New surroundings [he moved to France in 1920] and, above all, a new language intensified Pritchett's almost physical passion for words. It is not an aesthete's infatuation. He is the least precious of writers. He searches not for the rare, the exotic, word, but for the mot juste…. As he walked through the streets of Paris, relishing the new words spoken and displayed around him, he repeated the names of shops: quincaillerie, boulangerie, bouquiniste. 'Language and the sound of words had been my obsession from childhood; the pursed or the open subtlety of French vowels, the nasal endings, the tongue slipping along over silk and metal, the juiciness of the subjunctive, made my own lips restless.' I defy anyone to read that passage without wanting to be transported immediately to a French café and hear those sounds coming at him from every side. Words to Pritchett are tangible, like fabrics. Better still, you can taste them, savour them, like fruit. He is describing accurately, not just with enthusiasm and hyperbole; all those sibilant subjunctives, fusse, eusse, puisse, really do sound juicy, as if they were ripe figs from which double s after double s dribble down the speaker's chin. That was the inspiration (though I am sure Pritchett himself would consider it too grand a word) behind the first pieces he succeeded in getting published—evocative essays in local colour, describing his room in Paris, the bugle at the Champ de Mars and a neighbour's groans. (p. 7)

The best of Pritchett's reviews and criticisms are as enthralling as his short stories. Nothing is either a priori or ex cathedra. He applies no apparatus of preconceived theory. He is to literary criticism what Locke, Hume and Butler were to British philosophy. He observes and describes, simplifies and sympathizes, and finally illuminates by a combination of common sense and brilliant insight. He is excellent—of course—on the French, especially Balzac, Flaubert and Maupassant, from whom he himself had learned 'a sense of the importance of the way things are done, a thrift of the mind'. He has a deep understanding, too, of the Russians, although I can detect no close link between their writings and his. Above all, he has the knack of helping the common reader (e.g. me, from the time when I began reading his articles in the New Statesman nearly forty years ago) to clarify apparent obscurities and discrepancies in an author's work. (p. 10)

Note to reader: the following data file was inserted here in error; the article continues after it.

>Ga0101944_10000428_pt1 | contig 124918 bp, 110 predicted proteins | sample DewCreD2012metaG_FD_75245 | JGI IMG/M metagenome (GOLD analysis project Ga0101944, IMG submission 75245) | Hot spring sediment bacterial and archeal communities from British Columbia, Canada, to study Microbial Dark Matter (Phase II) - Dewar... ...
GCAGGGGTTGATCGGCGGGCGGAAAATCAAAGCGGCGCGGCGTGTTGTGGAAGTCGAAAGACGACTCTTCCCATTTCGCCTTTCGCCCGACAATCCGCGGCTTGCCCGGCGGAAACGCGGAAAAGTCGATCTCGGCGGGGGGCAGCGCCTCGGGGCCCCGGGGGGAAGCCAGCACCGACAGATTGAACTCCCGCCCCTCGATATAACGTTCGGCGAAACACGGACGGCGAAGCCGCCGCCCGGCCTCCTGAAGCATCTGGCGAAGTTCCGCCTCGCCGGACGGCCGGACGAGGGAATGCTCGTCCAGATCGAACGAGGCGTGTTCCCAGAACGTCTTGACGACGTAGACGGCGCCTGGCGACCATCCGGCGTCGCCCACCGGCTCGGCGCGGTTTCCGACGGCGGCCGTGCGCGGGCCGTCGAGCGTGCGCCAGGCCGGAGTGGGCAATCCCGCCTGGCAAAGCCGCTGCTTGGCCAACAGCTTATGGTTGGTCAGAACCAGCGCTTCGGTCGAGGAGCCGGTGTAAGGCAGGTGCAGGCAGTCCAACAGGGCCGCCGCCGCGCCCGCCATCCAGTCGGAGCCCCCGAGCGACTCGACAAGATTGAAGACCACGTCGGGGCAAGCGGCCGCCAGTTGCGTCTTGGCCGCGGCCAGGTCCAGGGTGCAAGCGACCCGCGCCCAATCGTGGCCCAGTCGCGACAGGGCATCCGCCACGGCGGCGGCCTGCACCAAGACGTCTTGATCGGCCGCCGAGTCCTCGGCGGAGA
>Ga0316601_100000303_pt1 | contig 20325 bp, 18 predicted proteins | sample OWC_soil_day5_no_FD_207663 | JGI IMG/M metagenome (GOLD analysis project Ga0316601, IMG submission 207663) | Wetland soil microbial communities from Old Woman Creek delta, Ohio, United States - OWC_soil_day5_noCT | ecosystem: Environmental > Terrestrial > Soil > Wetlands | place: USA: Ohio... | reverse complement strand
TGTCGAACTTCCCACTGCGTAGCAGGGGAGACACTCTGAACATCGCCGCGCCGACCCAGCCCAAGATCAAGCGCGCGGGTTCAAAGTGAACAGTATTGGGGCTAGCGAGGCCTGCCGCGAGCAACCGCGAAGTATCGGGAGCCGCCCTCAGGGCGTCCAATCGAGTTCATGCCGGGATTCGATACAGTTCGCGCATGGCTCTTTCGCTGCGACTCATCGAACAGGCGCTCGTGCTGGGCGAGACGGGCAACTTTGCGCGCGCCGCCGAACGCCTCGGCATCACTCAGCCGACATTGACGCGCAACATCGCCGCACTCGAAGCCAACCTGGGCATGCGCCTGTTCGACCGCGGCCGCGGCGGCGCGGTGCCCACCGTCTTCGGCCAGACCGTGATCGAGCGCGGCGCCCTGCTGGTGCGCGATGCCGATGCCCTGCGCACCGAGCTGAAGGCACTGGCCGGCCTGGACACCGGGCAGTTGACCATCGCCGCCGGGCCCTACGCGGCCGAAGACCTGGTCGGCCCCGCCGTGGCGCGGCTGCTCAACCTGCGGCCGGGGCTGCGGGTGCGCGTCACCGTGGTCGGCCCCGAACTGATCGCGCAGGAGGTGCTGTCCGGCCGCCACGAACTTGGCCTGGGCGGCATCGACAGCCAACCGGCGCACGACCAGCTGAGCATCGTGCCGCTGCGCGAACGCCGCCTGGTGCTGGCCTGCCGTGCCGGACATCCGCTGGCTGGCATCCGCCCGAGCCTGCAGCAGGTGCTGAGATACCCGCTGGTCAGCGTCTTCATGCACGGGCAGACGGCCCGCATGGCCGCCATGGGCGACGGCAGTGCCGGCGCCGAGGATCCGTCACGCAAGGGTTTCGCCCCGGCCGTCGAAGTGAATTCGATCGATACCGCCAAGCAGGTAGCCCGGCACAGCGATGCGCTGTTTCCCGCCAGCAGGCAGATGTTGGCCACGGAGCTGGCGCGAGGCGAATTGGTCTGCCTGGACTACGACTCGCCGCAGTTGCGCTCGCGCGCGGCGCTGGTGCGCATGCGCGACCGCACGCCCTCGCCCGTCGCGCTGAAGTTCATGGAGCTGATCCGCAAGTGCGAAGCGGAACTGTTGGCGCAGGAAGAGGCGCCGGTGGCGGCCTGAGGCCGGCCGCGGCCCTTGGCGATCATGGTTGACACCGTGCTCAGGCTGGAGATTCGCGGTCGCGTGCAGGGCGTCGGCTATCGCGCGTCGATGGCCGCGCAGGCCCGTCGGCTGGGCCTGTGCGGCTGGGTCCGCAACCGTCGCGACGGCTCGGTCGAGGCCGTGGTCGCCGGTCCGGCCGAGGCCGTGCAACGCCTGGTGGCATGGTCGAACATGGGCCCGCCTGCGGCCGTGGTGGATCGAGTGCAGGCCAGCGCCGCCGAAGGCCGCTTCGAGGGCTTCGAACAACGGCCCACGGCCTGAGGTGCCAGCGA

Pritchett's own novels are not in the same class as his stories and essays. His stories stay live and demand to be reread. The novels, on the other hand, although they hold you as you read them, relax their grip afterwards and do not ask to be given a second reading. They are genre paintings, flat canvases, static and fixed in their frames, however good the brushwork, however bright the colours. (pp. 10-11)

One's disappointment that the novels have never lived up to Pritchett's other achievements is mitigated by A Cab at the Door (1968) and Midnight Oil (1971). What could he have done in a novel that he hasn't succeeded in doing in these most memorable memoirs? Here are place, plot and people to satisfy the greediest novel-reader. The people, originals of so many of the characters in the stories and novels, are as colourful a gallery of eccentrics as any in fiction…. (p. 12)

John Mellors, "V. S. Pritchett: Man on the Other Side of a Frontier," in London Magazine (© London Magazine, 1975), Aprill May, 1975, pp. 5-13.

Asked a few years back to comment on his work, V. S. Pritchett, equally distinguished as a writer of fiction, criticism, essays, biography and travel, confessed to valuing his short stories most. It is not surprising. His marriage to the genre—for it he abandoned even the novel—has been going on for nearly fifty years, and The Camberwell Beauty and Other Stories, the ninth collection to date, shows not only how valuable but how happy and durable the marriage has been.

Like the scores of other stories in his previous collections, those in The Camberwell Beauty—even the few that run a trifle thin—bear the unmistakable mark of Pritchett, a man with a gift for ironic comedy, humane, and endowed with an economical, colloquial style. Pritchett's rhetoric is as good as his sources. Should he happen to waver in invention, he can fall back on his native canniness …, should mother-wit fail, he can buoy up the story with the handy flotsam of detail …; and should all miscarry—as seldom happens—Pritchett saves all with scalpel-sharp incisions into character….

Even when a Pritchett story does not altogether work either as a tidy fictional bundle or as a slice of life, it is generally amusing and instructive. But when all the elements of Pritchett's alchemy are working, he turns the mundane and the eccentric, the normal and the bizarre into something magical. To my way of thinking this happens twice in The Camberwell Beauty: once in the title story (perhaps because it is the longest), and again in "The Lady from Guatemala." (p. 570)

Robert K. Morris, "He Thinks People Are Human," in The Nation (copyright 1975 by the Nation Associates, Inc.), May 10, 1975, pp. 570-72.